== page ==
The Spurs won four titles in nine years, but hadn't been back on top since 2007, making Foreigner's "Feels Like the First Time" and appropriate song choice after the final buzzer.

Tim Duncan and coach Gregg Popovich have been here for all of them, and it was the fourth for Tony Parker and Ginobili, who with Duncan are once again the reigning the Big Three in the NBA.

"Just a great team and we do it together," Parker said.

Bosh finished with 13 points and Wade just 11 on 4-of-12 shooting for the Heat, providing James nowhere near the help he needed.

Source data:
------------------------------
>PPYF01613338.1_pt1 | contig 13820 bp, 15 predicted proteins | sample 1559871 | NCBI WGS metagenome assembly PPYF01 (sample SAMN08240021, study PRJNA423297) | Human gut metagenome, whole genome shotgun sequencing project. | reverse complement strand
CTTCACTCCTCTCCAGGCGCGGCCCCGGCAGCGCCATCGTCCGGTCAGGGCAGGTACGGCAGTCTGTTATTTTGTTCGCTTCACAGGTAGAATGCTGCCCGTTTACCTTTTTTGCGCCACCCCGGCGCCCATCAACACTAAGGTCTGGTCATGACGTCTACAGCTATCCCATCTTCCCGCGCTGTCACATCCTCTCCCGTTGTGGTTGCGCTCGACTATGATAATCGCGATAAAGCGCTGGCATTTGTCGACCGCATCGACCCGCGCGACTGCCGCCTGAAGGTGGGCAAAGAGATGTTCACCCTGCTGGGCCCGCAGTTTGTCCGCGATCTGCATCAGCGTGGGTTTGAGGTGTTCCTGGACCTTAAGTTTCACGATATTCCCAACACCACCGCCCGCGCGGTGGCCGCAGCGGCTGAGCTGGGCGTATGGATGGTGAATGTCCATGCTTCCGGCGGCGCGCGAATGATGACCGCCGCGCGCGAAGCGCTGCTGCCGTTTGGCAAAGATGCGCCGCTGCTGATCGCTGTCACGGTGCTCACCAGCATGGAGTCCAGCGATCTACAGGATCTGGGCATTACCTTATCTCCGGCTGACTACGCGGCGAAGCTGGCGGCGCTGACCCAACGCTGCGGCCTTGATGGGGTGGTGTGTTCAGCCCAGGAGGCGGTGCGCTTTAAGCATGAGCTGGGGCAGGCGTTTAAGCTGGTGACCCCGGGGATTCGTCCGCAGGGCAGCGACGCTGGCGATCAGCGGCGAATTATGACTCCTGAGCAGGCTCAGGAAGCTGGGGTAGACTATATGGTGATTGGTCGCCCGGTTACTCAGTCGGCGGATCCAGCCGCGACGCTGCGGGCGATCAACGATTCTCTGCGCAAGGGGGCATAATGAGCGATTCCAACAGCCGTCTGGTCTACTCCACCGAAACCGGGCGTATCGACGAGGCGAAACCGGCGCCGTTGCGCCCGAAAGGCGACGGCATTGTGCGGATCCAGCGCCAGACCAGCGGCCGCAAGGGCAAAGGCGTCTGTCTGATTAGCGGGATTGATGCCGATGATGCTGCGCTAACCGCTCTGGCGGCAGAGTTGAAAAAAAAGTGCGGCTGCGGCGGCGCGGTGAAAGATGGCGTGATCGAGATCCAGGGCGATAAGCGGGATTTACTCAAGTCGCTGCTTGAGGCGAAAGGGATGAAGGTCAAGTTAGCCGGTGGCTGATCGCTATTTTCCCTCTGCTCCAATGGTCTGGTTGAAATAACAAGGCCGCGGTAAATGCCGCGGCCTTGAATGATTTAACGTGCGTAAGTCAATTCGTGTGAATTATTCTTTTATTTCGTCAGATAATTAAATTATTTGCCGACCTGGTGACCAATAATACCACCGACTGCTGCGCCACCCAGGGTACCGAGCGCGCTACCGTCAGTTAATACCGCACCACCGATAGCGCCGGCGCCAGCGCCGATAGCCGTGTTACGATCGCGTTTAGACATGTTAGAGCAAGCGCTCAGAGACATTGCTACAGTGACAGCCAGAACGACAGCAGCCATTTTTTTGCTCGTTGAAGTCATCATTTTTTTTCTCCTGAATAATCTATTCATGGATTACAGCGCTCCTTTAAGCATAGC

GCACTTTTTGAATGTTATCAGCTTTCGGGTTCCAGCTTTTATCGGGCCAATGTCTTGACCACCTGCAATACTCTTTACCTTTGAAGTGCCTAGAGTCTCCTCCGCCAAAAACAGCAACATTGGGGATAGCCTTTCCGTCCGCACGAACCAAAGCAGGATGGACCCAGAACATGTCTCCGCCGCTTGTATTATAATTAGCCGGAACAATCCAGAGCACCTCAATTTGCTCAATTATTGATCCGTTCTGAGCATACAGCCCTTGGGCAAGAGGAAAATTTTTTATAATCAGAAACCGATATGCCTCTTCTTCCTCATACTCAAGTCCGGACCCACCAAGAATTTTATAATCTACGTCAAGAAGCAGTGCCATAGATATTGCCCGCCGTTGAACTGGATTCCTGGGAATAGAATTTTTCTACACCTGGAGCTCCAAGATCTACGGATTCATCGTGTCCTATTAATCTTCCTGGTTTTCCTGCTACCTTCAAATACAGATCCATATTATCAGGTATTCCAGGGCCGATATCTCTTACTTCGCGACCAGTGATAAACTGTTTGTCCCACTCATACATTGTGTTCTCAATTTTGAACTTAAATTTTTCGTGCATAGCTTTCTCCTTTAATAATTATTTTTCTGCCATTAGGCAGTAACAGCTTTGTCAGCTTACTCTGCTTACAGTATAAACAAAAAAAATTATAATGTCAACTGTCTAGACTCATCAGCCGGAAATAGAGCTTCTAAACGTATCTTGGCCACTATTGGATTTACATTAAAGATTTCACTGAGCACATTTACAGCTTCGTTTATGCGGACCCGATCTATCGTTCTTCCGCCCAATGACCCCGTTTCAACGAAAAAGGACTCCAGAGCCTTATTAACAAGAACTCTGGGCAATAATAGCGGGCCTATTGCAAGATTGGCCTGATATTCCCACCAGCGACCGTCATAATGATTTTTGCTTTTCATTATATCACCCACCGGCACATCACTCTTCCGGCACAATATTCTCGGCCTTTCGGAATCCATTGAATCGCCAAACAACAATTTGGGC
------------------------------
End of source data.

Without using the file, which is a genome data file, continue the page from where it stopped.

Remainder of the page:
The painful conclusion to last year served as the fuel for this one, powering the Spurs to a 62-win season that topped the NBA and led to a rematch with Miami, the NBA's first in the finals since Chicago beat Utah in 1997-98.

Round 2 went to the Spurs, but both teams will challenges to navigate for a rubber match.

San Antonio will face questions -- as it has for years -- about the age of its core, and whether Duncan, Ginobili and Popovich want to stick around. The Heat will brace for the potential free agency of James, Wade and Bosh, and will need younger, fresher pieces around the three All-Stars if they all stay.

But this moment belongs to the Spurs. Playing a methodical style for many years that was predicated on throwing the ball into Duncan made San Antonio respected, but never beloved. The Spurs were TV ratings killers, casual viewers finding them not much fun to watch.